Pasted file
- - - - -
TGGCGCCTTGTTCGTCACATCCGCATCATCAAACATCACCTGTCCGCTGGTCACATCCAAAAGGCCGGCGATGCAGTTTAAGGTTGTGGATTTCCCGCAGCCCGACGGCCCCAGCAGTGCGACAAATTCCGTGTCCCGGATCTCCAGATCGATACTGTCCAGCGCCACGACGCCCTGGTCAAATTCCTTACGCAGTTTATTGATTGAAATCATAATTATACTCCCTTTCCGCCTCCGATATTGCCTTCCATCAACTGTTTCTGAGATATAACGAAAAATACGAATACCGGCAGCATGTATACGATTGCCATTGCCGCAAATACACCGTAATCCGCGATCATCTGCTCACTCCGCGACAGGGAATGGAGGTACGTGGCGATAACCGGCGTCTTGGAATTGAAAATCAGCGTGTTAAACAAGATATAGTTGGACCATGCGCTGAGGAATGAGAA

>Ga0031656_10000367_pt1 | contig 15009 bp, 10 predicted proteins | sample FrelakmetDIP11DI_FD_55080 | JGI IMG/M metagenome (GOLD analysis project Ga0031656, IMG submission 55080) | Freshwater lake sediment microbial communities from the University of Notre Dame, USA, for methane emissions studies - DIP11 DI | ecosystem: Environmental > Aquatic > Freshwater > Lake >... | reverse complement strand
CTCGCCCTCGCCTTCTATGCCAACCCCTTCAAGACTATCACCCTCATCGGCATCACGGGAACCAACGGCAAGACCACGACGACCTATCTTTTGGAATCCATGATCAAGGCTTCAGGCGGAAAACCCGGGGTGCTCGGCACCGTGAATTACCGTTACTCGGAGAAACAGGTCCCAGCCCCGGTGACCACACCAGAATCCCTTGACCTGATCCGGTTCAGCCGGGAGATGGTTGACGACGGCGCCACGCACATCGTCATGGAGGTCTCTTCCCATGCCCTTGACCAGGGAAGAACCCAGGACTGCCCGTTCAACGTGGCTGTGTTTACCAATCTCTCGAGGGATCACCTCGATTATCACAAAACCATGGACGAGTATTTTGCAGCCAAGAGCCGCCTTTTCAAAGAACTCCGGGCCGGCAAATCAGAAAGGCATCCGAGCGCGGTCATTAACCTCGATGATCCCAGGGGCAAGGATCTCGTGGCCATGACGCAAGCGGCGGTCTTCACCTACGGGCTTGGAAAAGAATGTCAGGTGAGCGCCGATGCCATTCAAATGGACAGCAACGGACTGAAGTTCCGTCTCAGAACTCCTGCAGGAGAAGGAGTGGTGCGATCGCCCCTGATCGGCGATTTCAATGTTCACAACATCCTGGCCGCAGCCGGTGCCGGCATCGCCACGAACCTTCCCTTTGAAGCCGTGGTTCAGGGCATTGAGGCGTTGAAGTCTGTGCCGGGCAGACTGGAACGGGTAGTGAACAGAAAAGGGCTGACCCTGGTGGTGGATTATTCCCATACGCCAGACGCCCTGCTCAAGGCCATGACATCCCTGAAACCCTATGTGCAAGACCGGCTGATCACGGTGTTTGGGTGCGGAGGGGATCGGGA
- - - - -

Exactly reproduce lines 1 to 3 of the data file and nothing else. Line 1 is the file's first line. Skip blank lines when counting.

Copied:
TGGCGCCTTGTTCGTCACATCCGCATCATCAAACATCACCTGTCCGCTGGTCACATCCAAAAGGCCGGCGATGCAGTTTAAGGTTGTGGATTTCCCGCAGCCCGACGGCCCCAGCAGTGCGACAAATTCCGTGTCCCGGATCTCCAGATCGATACTGTCCAGCGCCACGACGCCCTGGTCAAATTCCTTACGCAGTTTATTGATTGAAATCATAATTATACTCCCTTTCCGCCTCCGATATTGCCTTCCATCAACTGTTTCTGAGATATAACGAAAAATACGAATACCGGCAGCATGTATACGATTGCCATTGCCGCAAATACACCGTAATCCGCGATCATCTGCTCACTCCGCGACAGGGAATGGAGGTACGTGGCGATAACCGGCGTCTTGGAATTGAAAATCAGCGTGTTAAACAAGATATAGTTGGACCATGCGCTGAGGAATGAGAA

>Ga0031656_10000367_pt1 | contig 15009 bp, 10 predicted proteins | sample FrelakmetDIP11DI_FD_55080 | JGI IMG/M metagenome (GOLD analysis project Ga0031656, IMG submission 55080) | Freshwater lake sediment microbial communities from the University of Notre Dame, USA, for methane emissions studies - DIP11 DI | ecosystem: Environmental > Aquatic > Freshwater > Lake >... | reverse complement strand
CTCGCCCTCGCCTTCTATGCCAACCCCTTCAAGACTATCACCCTCATCGGCATCACGGGAACCAACGGCAAGACCACGACGACCTATCTTTTGGAATCCATGATCAAGGCTTCAGGCGGAAAACCCGGGGTGCTCGGCACCGTGAATTACCGTTACTCGGAGAAACAGGTCCCAGCCCCGGTGACCACACCAGAATCCCTTGACCTGATCCGGTTCAGCCGGGAGATGGTTGACGACGGCGCCACGCACATCGTCATGGAGGTCTCTTCCCATGCCCTTGACCAGGGAAGAACCCAGGACTGCCCGTTCAACGTGGCTGTGTTTACCAATCTCTCGAGGGATCACCTCGATTATCACAAAACCATGGACGAGTATTTTGCAGCCAAGAGCCGCCTTTTCAAAGAACTCCGGGCCGGCAAATCAGAAAGGCATCCGAGCGCGGTCATTAACCTCGATGATCCCAGGGGCAAGGATCTCGTGGCCATGACGCAAGCGGCGGTCTTCACCTACGGGCTTGGAAAAGAATGTCAGGTGAGCGCCGATGCCATTCAAATGGACAGCAACGGACTGAAGTTCCGTCTCAGAACTCCTGCAGGAGAAGGAGTGGTGCGATCGCCCCTGATCGGCGATTTCAATGTTCACAACATCCTGGCCGCAGCCGGTGCCGGCATCGCCACGAACCTTCCCTTTGAAGCCGTGGTTCAGGGCATTGAGGCGTTGAAGTCTGTGCCGGGCAGACTGGAACGGGTAGTGAACAGAAAAGGGCTGACCCTGGTGGTGGATTATTCCCATACGCCAGACGCCCTGCTCAAGGCCATGACATCCCTGAAACCCTATGTGCAAGACCGGCTGATCACGGTGTTTGGGTGCGGAGGGGATCGGGA